We’re half-way through the month of value creation in which I’m talking about tools and strategies to create value of translation in the eyes of our clients for the benefit of our businesses. This week I’m going to look at Value Innovation in translation, a concept further explained as a part of the Blue Ocean Strategy (an amazing tool, calling for a separate month just for itself).
The general assumption of this strategy is that “cost savings can be made by eliminating and reducing the factors an industry competes on” with “lifting buyer value by raising and creating elements the industry has never offered.”
But why do we need new value?
You probably know by now that in order to survive and grow within the freelance translation market, you have to find something that makes you different (say, a USP). Value Innovation is a tool that helps you find (or design) a set of features that will differentiate your business from other players in the market – definitely from the bulk market. Having said that, I must admit that Value Innovation (or value creation in general) is a strategic tool, i.e. it can help you get the right direction but it won’t give you solutions to use in your business. But that holds true for all strategies: they’re here to form the principles of the way we run our businesses.
So how do we do that?
This tool is based on four actions: eliminating, reducing, raising and creating. When thinking about Value Innovation, we have to ask ourselves the following questions:
I’m sure that just by looking at these questions, you’re already beginning to think about how you’d reply in relation to your own business. This exercise calls for a quite detailed analysis of the environment you work in, don’t you think?
Answering these questions will help you come up with a Four Actions Framework to create a new value curve to apply in your business.
How does that apply to my business?
When I did this strategic exercise a while back, I collected all I knew about the profession, contrasted it with my business’s vision and put it on the Four Actions Framework.
Some of the factors I thought could be eliminated were: CAT tool discounts, bidding for jobs. I thought I could reduce: reliance on per-word as a unit, payment terms, response time to requests. I thought it was a good idea to raise: pre-purchase and post-purchase support, follow-ups and updates, number of complementary services, partnerships for provision of complementary services. In terms of creating, I wanted to: introduce DTP as an additional service (provided by partners), strong brand image, direct association between translation and return on investment.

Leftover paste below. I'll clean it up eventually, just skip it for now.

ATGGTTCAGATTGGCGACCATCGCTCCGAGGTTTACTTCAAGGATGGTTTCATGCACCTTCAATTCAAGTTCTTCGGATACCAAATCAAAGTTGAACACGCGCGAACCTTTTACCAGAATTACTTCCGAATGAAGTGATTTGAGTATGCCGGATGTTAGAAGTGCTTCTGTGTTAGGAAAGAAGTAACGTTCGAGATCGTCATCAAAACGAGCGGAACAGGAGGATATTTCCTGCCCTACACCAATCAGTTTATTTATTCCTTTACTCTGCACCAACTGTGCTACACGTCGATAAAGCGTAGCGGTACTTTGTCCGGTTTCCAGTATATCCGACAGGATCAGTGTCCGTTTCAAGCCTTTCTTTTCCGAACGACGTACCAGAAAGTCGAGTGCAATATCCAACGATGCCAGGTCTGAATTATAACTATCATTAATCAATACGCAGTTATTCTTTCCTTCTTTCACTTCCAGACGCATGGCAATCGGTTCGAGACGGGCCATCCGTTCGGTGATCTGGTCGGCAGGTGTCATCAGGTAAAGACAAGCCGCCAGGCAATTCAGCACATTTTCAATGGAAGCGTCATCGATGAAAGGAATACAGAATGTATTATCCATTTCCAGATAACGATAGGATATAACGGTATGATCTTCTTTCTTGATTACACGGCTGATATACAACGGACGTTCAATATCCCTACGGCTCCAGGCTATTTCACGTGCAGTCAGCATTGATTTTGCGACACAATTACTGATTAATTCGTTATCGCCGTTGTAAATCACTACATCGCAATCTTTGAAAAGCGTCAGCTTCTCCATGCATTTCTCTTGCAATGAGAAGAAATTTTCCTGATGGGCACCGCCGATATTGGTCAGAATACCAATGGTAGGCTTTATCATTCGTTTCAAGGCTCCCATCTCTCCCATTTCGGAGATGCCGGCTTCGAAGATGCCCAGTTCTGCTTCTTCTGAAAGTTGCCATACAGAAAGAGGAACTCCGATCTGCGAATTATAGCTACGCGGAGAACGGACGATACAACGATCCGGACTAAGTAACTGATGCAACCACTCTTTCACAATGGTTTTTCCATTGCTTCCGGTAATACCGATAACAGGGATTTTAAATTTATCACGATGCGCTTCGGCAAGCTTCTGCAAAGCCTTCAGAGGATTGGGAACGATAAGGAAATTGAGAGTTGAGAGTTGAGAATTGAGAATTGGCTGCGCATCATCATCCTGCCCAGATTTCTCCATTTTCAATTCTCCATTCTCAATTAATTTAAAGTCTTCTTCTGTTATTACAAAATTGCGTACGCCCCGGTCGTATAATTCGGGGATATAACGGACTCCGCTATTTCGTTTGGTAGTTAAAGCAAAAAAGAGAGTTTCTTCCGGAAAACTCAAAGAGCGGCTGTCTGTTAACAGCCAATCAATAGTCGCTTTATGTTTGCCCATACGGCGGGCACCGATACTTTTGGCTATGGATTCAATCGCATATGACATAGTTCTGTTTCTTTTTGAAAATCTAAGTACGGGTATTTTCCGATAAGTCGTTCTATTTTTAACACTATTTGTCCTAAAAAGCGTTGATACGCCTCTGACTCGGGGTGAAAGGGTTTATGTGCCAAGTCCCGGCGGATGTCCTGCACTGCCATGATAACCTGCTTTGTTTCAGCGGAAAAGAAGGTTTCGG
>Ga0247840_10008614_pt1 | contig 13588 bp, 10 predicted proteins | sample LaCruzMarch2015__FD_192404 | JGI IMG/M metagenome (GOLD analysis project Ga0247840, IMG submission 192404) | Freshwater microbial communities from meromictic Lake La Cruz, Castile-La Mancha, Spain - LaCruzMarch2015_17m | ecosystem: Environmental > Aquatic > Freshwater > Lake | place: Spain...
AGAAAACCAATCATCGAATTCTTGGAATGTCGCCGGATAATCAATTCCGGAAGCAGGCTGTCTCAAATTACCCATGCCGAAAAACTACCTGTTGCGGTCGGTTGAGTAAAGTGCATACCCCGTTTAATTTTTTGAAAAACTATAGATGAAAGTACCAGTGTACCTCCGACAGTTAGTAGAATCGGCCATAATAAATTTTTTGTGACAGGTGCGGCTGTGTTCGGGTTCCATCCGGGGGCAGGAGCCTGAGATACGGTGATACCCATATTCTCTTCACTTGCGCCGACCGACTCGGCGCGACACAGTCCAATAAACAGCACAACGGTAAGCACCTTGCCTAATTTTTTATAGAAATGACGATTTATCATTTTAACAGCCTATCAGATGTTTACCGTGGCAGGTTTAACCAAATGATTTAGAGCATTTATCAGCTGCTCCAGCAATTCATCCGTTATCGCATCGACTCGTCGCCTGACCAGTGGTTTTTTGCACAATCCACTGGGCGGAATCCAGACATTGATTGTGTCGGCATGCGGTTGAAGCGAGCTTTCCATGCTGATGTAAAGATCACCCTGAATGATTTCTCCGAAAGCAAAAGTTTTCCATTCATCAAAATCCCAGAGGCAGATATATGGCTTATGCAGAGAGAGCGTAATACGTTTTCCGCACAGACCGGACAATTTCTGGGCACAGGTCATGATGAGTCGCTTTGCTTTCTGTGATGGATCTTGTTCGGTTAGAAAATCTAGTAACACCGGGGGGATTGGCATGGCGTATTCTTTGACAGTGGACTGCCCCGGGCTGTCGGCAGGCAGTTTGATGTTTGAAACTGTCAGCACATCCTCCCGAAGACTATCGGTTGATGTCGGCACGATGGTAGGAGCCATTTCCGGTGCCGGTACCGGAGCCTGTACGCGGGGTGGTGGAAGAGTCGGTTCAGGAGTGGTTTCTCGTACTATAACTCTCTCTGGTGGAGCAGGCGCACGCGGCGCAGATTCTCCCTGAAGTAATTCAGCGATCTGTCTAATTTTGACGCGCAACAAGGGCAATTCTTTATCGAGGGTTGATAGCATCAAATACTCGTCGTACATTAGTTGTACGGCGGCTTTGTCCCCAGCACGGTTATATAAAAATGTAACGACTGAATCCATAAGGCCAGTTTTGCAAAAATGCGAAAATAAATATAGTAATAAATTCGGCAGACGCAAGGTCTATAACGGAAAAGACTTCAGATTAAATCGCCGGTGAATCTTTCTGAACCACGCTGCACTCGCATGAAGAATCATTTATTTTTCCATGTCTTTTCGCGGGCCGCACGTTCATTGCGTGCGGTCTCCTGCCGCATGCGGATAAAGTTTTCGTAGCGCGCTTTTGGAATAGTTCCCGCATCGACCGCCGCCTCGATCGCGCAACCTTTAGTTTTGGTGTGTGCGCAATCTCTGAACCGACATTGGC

Of course, these are just examples which may be applicable to my business only (however, I think they’re true for many of my colleagues). But just by looking at my examples you can see how I started to create a new value curve to make my business different from other freelance Polish English translators (different, but not necessarily better – just different). Based on these answers, I started working on my USP.
What are the benefits of this approach?
The Value Innovation tool forces you to look carefully at the entire profession and discover the range of implicit (or explicit) assumptions which are at play. Plus, it provides you with the opportunity to break away from these assumptions and work on a different business strategy. However, the main benefit of this approach in my opinion is the fact that it provides the scope for differentiating (or competing) on factors other than price.
How can I use it?
I suggest you draw a grid similar to this ERRC grid (as provided by the authors of the Blue Ocean Strategy) and start thinking about these four actions.
This strategy is relatively easy to use and it can provide you with immediate benefits. Would you agree? Next week we’re going to look at a complementary strategy.